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"Johnny Cash: The Man, His Words, His Music"

P.O.V.

by Jonathan Silverman

I watched The Man, His World, His Music a few years earlier as part of my research for my own book about Johnny Cash and found it the single most mesmerizing work I encountered about Cash. It stands with Christopher Wren's Winners Got Scars Too as the best at capturing Cash at his height of his first comeback in the late 1960s because it shows Cash's appeal by letting Cash, his music, and er, his world speak for themselves.

Johnny Cash

Indeed, what strikes me the most about The Man are two related aspects: the lack of narration and the thematic coverage Elfstrom provides. He takes us from subject to subject, place to place, and by the time we finish, we get an alternative but persuasive idea about Cash: that he is complicated. We see little of the darkness that is at the center of the Johnny Cash narrative (and the movie, Walk the Line), but rather a man who engages a variety of people and ideas. He talks to fans, aspiring songwriters, Bob Dylan, producers, and reporters with equal ease.

Elfstrom shows us Cash's complexity through a loosely thematic organization; the documentary covers Cash's engagement with the country music genre, Native Americans, prison, the South, farming, celebrity, religion, travel, rural life, the home and family--any work trying to understand Cash needs to capture all this and more. As someone who is working on Cash, I can tell you that these subjects rise again and again, and that Elfstrom's framing and emphasis of them are well placed.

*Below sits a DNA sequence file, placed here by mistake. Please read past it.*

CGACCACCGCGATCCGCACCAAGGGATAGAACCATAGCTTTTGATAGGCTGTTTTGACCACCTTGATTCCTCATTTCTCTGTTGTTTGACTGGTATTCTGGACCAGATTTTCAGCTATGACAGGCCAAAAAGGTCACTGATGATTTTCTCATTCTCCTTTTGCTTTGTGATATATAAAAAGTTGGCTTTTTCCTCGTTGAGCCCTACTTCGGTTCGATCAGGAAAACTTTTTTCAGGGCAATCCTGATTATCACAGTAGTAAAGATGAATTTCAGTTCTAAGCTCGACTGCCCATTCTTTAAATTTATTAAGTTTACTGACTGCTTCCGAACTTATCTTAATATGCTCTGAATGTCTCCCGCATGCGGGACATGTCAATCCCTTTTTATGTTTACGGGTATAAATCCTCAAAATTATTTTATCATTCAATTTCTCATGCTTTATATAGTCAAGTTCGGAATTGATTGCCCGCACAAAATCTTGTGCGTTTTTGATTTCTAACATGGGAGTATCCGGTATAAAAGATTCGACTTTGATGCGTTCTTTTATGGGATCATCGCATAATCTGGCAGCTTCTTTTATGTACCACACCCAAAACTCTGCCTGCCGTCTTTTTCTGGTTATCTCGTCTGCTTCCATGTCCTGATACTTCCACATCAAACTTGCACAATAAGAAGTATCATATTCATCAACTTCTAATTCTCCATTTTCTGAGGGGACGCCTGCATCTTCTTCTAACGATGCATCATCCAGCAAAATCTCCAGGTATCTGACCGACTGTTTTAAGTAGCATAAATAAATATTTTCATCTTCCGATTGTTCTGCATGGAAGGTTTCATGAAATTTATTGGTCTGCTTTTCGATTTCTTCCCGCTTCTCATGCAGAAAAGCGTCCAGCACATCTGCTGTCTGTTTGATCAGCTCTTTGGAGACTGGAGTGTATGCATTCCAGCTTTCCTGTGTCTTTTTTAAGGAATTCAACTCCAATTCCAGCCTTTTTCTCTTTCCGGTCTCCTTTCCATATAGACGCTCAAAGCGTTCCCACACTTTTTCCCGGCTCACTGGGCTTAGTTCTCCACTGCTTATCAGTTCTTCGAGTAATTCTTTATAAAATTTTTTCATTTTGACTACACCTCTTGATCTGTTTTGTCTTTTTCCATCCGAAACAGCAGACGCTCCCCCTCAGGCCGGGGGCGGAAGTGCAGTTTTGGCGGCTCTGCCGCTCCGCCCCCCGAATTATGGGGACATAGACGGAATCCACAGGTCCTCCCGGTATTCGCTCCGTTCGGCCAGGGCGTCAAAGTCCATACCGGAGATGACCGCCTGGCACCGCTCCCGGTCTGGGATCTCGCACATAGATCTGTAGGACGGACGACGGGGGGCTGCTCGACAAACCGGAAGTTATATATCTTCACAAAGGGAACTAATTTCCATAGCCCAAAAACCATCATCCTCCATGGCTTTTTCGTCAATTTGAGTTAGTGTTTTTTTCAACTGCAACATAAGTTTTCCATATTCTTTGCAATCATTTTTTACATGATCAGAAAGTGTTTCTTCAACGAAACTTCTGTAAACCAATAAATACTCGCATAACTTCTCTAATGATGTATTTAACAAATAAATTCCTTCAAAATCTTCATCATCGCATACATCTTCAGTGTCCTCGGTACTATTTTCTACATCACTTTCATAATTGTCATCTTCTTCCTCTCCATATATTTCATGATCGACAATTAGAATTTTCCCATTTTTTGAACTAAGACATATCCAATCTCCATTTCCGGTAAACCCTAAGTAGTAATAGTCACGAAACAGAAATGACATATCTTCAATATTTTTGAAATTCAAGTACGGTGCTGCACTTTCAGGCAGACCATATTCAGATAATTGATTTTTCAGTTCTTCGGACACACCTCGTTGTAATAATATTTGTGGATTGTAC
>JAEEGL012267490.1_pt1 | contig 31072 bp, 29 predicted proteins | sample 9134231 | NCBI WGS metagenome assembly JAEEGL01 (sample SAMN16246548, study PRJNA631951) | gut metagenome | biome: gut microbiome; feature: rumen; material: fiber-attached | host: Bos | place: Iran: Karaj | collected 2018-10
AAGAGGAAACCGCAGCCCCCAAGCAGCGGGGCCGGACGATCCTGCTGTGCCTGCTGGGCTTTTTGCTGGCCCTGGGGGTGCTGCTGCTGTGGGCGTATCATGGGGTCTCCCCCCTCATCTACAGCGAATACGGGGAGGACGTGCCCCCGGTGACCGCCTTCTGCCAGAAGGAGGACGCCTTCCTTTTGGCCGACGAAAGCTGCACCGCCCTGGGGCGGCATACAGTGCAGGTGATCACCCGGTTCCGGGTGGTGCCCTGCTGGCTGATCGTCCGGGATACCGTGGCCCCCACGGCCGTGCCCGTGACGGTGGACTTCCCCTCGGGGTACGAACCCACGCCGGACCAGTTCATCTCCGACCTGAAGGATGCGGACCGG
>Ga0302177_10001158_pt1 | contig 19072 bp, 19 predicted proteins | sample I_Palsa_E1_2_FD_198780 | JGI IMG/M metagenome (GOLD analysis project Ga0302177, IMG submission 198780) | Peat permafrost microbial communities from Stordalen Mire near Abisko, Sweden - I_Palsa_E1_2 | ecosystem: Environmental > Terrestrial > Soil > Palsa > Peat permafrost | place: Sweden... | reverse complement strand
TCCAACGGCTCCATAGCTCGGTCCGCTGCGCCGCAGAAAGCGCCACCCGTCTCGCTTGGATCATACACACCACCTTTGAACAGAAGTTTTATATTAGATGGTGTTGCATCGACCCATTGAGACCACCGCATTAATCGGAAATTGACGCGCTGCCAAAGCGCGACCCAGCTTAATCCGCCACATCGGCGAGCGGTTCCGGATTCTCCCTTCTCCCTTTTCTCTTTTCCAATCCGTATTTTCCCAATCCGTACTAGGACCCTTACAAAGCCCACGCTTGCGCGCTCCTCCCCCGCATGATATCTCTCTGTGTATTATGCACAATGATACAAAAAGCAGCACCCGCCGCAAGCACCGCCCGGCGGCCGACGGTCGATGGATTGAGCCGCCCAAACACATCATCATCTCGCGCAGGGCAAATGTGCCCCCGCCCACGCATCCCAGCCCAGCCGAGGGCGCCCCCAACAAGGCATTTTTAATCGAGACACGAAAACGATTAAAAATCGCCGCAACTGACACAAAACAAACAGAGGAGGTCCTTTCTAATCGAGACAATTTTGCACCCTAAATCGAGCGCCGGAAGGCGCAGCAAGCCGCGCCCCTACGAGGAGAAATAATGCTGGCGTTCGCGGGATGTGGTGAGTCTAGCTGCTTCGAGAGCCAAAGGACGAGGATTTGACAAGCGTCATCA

He uses songs, interviews, and images in such a way that the engaged viewer can follow the progress of the documentary without narration, though I suspect that unengaged viewers might have some difficulty making the connections that Elfstrom makes. Documentaries about people can be predictable in the way they use chronology or metaphor heavy handedly and I found Elfstrom's trust of the viewer thrilling, even in the most low key moments.

Some viewers may find The Man familiar. That's because Mark Romanek made extensive use of the footage in the video for "Hurt," including scenes on the bus, the scenes in Dyess, a cross arch from Wounded Knee, and some concert footage. Romanek uses the material a little differently, focusing more on the dramatic aspects of the footage in concert with the video he filmed of Cash and the House of Cash museum (as well as scenes from Cash's pet religious project, Gospel Road; the video features some scenes of Jesus grimacing--that's Elfstrom!). But the concept of using filmed/videoed material as the way of telling the story is similar.

And other viewers might find The Man to be somewhat at odds with James Mangold's Walk the Line, which focuses on the love story between Cash and June Carter. A charitable explanation is that the video takes place after the movie, when Cash has found some peace and prosperity after the difficulty Mangold displays; Elfstrom explains in a revelatory interview (featured on the PBS site) that he received pressure to emphasize his substance abuse problems. But I think Elfstrom makes the right choice, Cash was a willing participant in both Walk the Line and The Man, but it's clear that The Man, despite its contemporary and ultimately flattering view of Cash, shows a deeper and fuller picture of a remarkable American artist.

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